The idea for this story came from a love of a movie and a friend with a great story to share.

The movie was The Fugitive, both the original series pilot and the more recent remake. I loved the idea of a train ride leading to a second chance.

My friend had recently taken a train ride from Denver to San Francisco, and she shared several delightful stories. I wondered if a train ride might be like a cruise in that it would provide an insulated environment where the travelers might do something they’d never done before. If so, this was perfect fodder for a romance, much like the old TV show, The Love Boat.

And then I saw Murder on the Orient Express, and as a lover of anything Agatha Christie, decided to incorporate a few of the details in my story.

The result? A chance meeting, two characters with integrity, and a way for God to reach both of them.

The Mail-Order Brides Collection
What kind of woman would answer an advertisement and marry a stranger?

Escape into the history of the American West along with nine couples whose relationships begin with advertisements for mail-order brides. Placing their dreams for new beginnings in the hands of a stranger, will each bride be disappointed, or will some find true love?

Train Ride to Heartbreak

1895, Train to California
John Stewart needs a wife. Mary Johannson needs a home. On her way west, Mary falls in love with another. Now both must choose between commitment and true love.

October 1895
Mary Johannson has scars on her body that can’t compare with the scars on her heart. She is alone in the world, with no family, no prospects, and no home.

John Stewart is at his wit’s end. His wife of three years died in childbirth, leaving him with a toddler and an infant, both girls. Theirs was the love of fairy tales, and while he has no illusions about finding another like her, his children need a mother.

Though separated by thousands of miles, John and Mary commit to a mail-order marriage. But on their journey to Heartbreak, they meet another and realize the life they’d planned would be a lie. Can they find their way back from the precipice and into the love of God and each other, or are they destined to keep their word and deny their heart?

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Wednesday, February 14, 2018

HAPPY VALENTINE'S DAY!


Fun Facts About Valentine’s Day

Ever wonder how Valentine’s Day began? One theory is that Bishop Valentine performed secret weddings against the wishes of Emperor Claudius II, who forbade Roman men from marrying during wartime. The bishop was jailed for disobeying the emperor. While in prison, he wrote a note to the jailer’s daughter and signed it, “from your Valentine.” The bishop was executed and eventually elevated to sainthood, and the rest is history—or myth.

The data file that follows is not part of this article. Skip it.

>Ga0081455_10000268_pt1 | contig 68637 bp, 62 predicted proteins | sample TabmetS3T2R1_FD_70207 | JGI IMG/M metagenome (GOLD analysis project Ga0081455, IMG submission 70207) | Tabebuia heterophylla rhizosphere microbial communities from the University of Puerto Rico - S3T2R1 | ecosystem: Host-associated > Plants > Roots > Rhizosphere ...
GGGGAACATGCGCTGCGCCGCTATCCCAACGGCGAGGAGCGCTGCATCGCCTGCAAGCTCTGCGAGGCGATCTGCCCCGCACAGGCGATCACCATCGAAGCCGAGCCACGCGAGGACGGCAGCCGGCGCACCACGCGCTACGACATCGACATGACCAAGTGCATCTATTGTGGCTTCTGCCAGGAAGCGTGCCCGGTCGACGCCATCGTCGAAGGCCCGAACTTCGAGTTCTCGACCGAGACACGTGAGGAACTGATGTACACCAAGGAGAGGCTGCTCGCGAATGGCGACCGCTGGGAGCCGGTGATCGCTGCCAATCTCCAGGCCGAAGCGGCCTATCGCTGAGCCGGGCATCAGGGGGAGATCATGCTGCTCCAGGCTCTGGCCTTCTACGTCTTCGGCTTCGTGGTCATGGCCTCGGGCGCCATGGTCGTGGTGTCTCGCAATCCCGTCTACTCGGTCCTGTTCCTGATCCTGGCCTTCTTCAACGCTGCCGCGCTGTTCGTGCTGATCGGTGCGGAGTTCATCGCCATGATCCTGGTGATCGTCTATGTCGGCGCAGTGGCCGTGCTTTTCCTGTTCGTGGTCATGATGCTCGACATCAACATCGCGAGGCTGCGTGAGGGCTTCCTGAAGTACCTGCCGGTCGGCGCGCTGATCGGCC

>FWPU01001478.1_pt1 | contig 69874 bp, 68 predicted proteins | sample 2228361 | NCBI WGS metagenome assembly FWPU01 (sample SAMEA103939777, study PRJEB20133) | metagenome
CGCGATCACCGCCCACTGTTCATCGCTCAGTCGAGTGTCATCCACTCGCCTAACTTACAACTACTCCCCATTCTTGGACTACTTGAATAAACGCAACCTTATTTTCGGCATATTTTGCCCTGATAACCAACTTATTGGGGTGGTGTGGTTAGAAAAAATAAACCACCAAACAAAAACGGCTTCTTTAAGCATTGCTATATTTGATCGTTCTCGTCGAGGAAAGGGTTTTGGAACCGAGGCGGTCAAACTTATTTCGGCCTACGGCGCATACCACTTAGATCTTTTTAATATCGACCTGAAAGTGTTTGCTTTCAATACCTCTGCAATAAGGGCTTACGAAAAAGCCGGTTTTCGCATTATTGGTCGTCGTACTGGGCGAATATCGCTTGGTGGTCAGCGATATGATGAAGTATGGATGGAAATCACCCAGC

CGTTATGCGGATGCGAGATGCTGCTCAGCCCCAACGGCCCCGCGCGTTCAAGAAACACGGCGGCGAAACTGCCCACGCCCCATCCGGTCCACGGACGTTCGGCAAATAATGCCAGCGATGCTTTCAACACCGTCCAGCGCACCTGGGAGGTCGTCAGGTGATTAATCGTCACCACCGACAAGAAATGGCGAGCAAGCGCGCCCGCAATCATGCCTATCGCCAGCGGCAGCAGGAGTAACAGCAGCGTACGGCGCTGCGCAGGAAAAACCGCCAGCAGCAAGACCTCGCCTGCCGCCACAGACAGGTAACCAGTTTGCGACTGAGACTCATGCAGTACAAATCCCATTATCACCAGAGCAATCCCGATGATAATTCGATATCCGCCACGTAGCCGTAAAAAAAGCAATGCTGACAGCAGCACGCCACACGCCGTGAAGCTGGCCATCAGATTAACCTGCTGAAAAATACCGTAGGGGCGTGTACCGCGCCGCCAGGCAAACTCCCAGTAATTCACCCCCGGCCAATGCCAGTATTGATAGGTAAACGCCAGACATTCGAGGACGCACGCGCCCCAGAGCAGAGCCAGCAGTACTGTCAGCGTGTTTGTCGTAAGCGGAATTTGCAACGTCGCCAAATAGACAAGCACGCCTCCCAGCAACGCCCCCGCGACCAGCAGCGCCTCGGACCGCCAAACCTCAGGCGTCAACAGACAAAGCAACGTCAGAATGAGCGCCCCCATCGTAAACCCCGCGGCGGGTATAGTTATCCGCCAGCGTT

However, one has to wonder if this might be the reason that in Victorian times it was considered bad luck to sign a Valentine’s Day card.

Ever wonder why people sign Valentine’s Day cards with a series of X’s to indicate kisses? Back in medieval times most people were illiterate. They signed their names with an X in front of a witness, then kissed the X as a sign of their sincerity. Perhaps this is also the origin of the expression “sealed with a kiss.”

Another romantic expression, “wearing your heart on your sleeve”, also harkens back to Valentine’s Day during medieval times. Young men and women would draw names from a bowl to choose their Valentine. The name would be pinned to their sleeves for a week for everyone to see.

If you find Valentine’s Day depressing due to your single status, you can celebrate Singles Awareness Day instead. Or become an honorary citizen of Finland for the day and celebrate Ystävänpäivä, which is Friend’s Day and is all about celebrating friendships.

And what about all those red roses that are given on Valentine’s Day? Why did the red rose become synonymous with romance? It probably has something to do with the red rose being the favorite flower of Venus, the Roman goddess of love.

To all our readers, Happy Valentine’s Day—or Singles Awareness Day or Ystävänpäivä!